A few weeks ago, you wrote about loosening family dinner schedules and mealtime expectations during summer vacation. I’m having sort of the opposite problem, though: How do I maintain my family’s rhythms and structures during more than a month of travel this summer? How can we make time away from home still feel familiar and tethered to the rest of our lives?
Oh summer. It is such a Catch-22 of double-edged swords and grass is always greener cliches. The real answer to all summer-related schedule issues is a yearlong three-day work week/four-day weekend schedule, but I don’t make the rules, I just give the advice.
I would suggest picking one or two touch points during each day to do just like you do at home, or as close as you can. The most obvious one with kids is probably bedtime. Even if the time is shifted later, keep the routines the same: the order of operations, the number of books, the song you sing, etc. An expected bedtime routine helps kids to sleep, which helps vacation to go well, so this plan is to everyone’s advantage.
Rhythms and routines are important, but they don’t have to be the same ones all year. A month is a long time, and it’s possible to create new summer routines that would work better for your summer environs.
Depending on the age of your kids, you can enlist their help around creating these structures, which will also help them buy into anything that’s initially unfamiliar. You could have a particular way you start the mornings together, or a recurring discussion topic at dinner that could happen at a restaurant or picnic as well as anywhere else.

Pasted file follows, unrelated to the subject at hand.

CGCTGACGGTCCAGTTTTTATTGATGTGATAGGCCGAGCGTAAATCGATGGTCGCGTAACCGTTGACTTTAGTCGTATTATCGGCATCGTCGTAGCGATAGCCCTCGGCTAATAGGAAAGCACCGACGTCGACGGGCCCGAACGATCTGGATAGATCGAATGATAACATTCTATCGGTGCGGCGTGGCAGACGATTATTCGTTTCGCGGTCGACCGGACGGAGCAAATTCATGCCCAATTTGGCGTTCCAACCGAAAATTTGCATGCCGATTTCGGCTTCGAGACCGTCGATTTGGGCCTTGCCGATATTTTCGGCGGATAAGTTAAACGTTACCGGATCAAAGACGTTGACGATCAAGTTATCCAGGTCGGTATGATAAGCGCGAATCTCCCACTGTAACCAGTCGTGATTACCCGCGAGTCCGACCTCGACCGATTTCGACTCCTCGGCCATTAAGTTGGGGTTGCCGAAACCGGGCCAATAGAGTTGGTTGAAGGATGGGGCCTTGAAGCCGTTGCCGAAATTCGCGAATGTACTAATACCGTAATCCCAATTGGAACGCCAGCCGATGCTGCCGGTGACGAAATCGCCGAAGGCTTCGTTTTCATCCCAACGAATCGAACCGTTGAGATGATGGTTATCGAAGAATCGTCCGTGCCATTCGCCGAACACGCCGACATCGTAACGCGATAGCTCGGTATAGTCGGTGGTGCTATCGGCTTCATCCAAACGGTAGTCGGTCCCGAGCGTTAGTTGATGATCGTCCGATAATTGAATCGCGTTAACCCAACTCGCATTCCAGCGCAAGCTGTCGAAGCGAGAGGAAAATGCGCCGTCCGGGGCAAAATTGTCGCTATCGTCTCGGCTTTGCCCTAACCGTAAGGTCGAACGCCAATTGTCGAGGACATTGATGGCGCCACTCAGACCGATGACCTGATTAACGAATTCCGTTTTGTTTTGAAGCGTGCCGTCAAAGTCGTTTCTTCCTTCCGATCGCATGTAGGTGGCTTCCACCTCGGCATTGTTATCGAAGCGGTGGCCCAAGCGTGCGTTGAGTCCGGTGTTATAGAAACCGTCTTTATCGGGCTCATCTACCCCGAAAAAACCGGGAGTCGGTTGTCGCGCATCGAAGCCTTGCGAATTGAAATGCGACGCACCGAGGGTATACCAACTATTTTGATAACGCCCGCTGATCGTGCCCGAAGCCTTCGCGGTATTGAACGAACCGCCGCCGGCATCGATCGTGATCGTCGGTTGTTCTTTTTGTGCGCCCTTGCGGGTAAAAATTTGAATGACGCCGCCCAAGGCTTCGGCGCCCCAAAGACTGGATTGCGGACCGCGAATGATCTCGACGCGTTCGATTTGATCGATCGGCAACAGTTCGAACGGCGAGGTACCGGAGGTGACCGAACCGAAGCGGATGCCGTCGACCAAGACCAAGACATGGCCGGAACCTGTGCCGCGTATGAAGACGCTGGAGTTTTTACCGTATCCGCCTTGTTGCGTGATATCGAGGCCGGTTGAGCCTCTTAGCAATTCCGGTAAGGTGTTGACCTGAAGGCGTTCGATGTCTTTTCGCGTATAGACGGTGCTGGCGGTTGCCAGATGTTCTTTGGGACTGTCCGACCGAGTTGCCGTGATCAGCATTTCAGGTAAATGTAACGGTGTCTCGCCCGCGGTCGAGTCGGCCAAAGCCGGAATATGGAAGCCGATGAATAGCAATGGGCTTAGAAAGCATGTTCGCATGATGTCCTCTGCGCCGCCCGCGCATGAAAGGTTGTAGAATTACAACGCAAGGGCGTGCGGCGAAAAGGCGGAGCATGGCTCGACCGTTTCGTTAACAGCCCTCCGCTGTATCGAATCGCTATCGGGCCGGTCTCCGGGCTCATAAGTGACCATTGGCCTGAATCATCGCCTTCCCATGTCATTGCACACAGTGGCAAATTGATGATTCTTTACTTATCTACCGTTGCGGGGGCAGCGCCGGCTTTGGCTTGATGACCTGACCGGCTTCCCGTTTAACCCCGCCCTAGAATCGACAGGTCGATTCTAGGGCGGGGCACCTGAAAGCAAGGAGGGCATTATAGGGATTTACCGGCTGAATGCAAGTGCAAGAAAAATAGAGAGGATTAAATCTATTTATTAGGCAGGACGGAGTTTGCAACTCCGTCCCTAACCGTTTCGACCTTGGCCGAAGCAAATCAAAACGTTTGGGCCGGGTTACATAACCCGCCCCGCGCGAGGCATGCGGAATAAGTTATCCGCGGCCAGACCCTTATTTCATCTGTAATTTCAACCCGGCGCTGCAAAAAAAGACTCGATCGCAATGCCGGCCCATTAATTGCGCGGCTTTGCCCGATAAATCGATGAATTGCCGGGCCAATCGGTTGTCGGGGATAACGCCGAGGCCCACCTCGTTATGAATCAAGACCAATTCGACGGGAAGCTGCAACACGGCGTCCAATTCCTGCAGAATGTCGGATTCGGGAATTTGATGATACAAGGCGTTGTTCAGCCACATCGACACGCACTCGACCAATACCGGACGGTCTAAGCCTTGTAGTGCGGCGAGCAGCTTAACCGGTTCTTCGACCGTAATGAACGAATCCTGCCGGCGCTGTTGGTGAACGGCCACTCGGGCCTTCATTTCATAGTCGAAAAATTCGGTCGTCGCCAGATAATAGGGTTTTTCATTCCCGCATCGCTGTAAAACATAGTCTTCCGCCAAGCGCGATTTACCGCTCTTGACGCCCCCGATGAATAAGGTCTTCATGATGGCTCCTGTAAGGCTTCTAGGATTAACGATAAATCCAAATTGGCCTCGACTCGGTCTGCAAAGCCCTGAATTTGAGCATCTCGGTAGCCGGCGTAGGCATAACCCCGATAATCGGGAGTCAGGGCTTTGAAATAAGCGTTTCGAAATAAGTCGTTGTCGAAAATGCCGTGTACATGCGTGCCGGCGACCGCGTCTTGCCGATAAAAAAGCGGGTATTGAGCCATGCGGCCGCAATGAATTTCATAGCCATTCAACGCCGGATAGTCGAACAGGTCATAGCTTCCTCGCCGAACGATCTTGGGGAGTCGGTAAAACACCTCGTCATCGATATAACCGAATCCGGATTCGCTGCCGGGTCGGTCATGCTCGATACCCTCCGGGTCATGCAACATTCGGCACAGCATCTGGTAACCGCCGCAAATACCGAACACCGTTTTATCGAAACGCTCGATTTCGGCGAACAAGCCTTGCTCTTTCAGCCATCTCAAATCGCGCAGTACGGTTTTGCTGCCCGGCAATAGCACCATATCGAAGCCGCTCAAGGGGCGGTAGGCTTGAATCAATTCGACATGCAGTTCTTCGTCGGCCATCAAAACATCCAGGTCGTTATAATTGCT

Shabbat can also help provide that routine (or another chosen moment of time if Shabbat isn’t the thing for your family). No matter where you are, you can commit to reconnecting with a prescribed ritual at a specific time. Ideally, for your question, this would also be something you typically do in your real life at home, but summers naturally do have their own rhythm, and perhaps this could be something you come back to in future summers.
Even more important than any of this, though, is consistency in other aspects of parenting and humaning. Your measured responses to daily occurrences, particularly stressful ones, will do more for maintaining balance and routine than any particular time-bound structure. If your child gets upset or you get stuck in traffic or if it rains, respond the way you’d want to whether you’re at home, on vacation or, truly, anywhere. Your level-headed consistency will be the best way to tie all the parts of your family’s life together.